With the Fed creating $6.2 trillion out of thin air, Bitcoin naysayers urged the cryptocurrency’s all-powerful monetary policy committee — headed by the CEO — to follow suit. In an open letter penned by starving banking industry executives and a newly formed group called the AFUC (Association of Failed and Underperforming Corporations) legacy business leaders criticized Moon for falling asleep at the wheel.

“Thin air money, or TAM, is the most promising innovation in the modern financial system,” the letter began, “And Bitcoin’s CEO is recalcitrantly failing to deploy it.” The rest of the AFUC statement was unintelligible, as it was drowned out by the sound of hovering helicopters.

In a statement released Friday afternoon, Moon reiterated his strong stance against any changes to the hard cap:

In times like these, to deploy TAM measures would be irresponsible and lead only to inflation and asset bubbles. Diluting the value of Bitcoin by increasing the hard cap would cause irreparable harm and do little more than succumb to the blatant misuse of monetary policy. That sounds really dumb. Like, really moronic. Who would do that?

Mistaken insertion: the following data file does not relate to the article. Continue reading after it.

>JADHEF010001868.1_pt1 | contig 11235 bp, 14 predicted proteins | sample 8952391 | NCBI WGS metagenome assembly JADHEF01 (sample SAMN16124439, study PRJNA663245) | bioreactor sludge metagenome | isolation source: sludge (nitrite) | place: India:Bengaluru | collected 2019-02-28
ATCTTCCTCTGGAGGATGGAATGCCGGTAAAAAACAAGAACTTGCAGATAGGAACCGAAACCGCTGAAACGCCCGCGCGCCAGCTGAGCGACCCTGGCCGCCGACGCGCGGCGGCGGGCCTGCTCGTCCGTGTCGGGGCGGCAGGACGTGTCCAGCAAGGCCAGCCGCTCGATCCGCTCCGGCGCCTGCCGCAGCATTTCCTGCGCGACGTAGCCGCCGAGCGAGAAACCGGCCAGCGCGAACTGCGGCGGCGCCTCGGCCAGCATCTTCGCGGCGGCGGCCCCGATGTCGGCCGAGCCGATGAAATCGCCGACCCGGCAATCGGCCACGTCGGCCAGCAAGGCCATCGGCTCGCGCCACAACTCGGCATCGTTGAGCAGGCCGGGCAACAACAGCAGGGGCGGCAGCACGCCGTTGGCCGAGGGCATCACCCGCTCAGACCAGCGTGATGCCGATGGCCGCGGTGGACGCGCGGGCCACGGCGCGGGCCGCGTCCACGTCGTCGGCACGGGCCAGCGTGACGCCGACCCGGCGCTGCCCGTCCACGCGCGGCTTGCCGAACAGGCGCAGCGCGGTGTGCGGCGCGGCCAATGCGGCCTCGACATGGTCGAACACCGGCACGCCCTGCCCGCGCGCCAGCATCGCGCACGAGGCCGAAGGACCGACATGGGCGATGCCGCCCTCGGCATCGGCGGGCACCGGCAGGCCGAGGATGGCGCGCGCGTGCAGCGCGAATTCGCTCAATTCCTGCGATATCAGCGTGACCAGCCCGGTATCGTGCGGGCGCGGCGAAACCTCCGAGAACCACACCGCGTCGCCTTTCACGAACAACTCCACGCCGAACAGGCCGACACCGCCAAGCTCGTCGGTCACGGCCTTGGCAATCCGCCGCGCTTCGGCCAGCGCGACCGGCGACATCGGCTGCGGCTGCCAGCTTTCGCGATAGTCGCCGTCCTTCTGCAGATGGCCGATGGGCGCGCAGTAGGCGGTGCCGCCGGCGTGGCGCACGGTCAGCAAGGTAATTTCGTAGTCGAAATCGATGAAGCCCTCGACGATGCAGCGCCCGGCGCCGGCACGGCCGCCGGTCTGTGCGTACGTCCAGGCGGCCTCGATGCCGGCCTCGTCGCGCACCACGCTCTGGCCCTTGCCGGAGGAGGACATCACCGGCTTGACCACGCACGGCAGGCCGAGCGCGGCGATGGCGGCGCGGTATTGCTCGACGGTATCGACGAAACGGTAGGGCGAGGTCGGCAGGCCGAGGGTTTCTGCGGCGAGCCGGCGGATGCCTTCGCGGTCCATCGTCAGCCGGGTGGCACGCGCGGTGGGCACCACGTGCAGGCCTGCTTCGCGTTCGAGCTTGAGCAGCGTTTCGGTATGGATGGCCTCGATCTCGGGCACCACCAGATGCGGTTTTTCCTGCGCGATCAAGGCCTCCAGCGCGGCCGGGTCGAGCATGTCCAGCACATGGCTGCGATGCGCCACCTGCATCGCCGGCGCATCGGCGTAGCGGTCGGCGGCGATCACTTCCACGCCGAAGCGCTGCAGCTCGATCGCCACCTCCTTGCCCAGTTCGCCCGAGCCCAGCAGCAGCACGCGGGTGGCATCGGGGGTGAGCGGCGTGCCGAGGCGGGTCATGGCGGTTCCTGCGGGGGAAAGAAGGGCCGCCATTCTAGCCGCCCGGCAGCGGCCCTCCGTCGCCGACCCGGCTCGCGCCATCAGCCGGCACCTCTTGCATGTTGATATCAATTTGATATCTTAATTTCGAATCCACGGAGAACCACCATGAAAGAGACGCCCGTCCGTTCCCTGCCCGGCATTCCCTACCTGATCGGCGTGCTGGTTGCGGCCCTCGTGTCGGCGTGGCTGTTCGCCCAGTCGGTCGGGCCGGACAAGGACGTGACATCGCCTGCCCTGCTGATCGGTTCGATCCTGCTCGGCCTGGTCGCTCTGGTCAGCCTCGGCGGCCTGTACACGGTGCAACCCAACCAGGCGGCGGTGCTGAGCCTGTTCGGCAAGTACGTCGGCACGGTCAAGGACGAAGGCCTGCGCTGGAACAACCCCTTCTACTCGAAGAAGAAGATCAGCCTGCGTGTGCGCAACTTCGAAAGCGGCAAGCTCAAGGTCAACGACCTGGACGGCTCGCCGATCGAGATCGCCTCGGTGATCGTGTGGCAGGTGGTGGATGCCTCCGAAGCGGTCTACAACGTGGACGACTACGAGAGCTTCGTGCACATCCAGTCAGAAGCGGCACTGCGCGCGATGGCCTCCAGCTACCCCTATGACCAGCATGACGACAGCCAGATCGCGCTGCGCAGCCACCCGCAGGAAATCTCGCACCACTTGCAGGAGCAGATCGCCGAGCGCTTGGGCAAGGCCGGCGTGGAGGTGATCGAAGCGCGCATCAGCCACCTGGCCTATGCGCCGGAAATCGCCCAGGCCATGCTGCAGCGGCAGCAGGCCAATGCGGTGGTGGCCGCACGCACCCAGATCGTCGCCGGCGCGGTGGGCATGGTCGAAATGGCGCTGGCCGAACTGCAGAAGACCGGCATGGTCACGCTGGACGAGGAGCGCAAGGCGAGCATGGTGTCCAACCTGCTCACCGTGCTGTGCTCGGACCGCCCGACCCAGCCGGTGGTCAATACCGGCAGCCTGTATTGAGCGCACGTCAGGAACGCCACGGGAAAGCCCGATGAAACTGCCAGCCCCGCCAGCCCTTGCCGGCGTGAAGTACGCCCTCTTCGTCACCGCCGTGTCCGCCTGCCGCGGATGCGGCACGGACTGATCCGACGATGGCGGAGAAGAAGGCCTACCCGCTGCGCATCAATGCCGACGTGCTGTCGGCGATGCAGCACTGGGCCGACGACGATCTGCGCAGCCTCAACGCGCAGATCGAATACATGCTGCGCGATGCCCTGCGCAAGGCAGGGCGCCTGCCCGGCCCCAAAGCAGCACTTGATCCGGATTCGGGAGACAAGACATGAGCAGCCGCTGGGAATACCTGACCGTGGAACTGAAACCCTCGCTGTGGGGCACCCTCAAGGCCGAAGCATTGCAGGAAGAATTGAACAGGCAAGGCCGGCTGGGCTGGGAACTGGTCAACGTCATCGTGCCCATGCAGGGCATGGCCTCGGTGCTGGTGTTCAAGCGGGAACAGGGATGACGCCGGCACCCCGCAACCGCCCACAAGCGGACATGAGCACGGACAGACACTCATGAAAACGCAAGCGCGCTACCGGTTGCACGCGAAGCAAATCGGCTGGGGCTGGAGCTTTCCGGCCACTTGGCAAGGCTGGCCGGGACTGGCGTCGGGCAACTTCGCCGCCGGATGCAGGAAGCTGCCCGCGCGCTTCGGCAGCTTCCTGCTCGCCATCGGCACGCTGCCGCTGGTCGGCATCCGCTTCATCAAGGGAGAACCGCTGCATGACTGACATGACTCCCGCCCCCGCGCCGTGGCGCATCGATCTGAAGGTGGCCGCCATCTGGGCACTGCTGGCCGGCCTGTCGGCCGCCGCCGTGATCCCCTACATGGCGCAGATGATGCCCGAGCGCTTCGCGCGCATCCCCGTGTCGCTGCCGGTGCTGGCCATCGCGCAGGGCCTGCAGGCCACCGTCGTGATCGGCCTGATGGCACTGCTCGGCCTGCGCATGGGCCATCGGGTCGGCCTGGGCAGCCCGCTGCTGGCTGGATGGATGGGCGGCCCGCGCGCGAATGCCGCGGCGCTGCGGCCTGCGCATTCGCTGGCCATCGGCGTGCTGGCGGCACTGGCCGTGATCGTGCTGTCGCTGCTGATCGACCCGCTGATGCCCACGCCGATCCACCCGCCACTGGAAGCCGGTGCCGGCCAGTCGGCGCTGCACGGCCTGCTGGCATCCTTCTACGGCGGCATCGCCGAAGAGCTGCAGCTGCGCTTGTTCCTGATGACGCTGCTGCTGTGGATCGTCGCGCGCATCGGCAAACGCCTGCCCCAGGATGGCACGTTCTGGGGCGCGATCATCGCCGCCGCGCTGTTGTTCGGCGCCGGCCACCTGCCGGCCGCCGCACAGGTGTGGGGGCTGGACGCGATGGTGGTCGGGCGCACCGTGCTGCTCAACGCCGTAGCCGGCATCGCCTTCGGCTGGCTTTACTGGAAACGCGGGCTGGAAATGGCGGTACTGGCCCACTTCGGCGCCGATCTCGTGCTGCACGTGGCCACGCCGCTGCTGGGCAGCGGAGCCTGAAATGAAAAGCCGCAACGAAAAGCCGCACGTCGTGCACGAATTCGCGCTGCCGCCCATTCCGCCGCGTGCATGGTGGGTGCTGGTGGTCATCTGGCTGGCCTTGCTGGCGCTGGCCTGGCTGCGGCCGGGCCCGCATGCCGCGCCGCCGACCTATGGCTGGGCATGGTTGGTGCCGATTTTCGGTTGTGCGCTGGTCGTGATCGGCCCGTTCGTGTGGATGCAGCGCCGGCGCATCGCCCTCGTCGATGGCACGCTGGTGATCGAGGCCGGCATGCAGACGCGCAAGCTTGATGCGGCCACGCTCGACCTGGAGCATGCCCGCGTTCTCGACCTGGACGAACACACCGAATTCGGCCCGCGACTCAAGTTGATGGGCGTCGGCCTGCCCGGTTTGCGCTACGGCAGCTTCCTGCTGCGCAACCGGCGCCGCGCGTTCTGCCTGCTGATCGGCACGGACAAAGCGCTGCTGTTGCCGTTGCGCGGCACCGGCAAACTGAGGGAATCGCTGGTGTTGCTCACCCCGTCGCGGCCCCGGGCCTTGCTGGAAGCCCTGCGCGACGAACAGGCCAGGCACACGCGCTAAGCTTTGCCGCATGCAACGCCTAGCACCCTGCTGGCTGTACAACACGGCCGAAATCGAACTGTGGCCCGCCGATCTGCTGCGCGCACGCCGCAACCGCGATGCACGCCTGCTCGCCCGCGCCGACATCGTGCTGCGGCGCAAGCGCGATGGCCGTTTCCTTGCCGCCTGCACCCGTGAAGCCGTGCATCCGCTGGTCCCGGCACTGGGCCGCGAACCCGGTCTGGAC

Moon’s tenure as Bitcoin CEO is set to expire in 2140, at which time the circulating supply of dollars is expected to be twenty seven million billion trillion gazillion and three, all of it owned by Jamie Dimon’s cryogenically-frozen smirk.

In the post-2008 era of endless supplies of free money, largely doled out to corporations at taxpayers’ expense, Bitcoin Nailed It yet again.


Opinions expressed in this column are those of the author.

Charts courtesy The TIE

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Paul de Havilland

Paul de Havilland is a fan of disruptive technologies, and an enthusiastic investor in startups. He has covered both traditional and emerging asset classes, and also writes extensively on politics and development. His passions include violin and opera.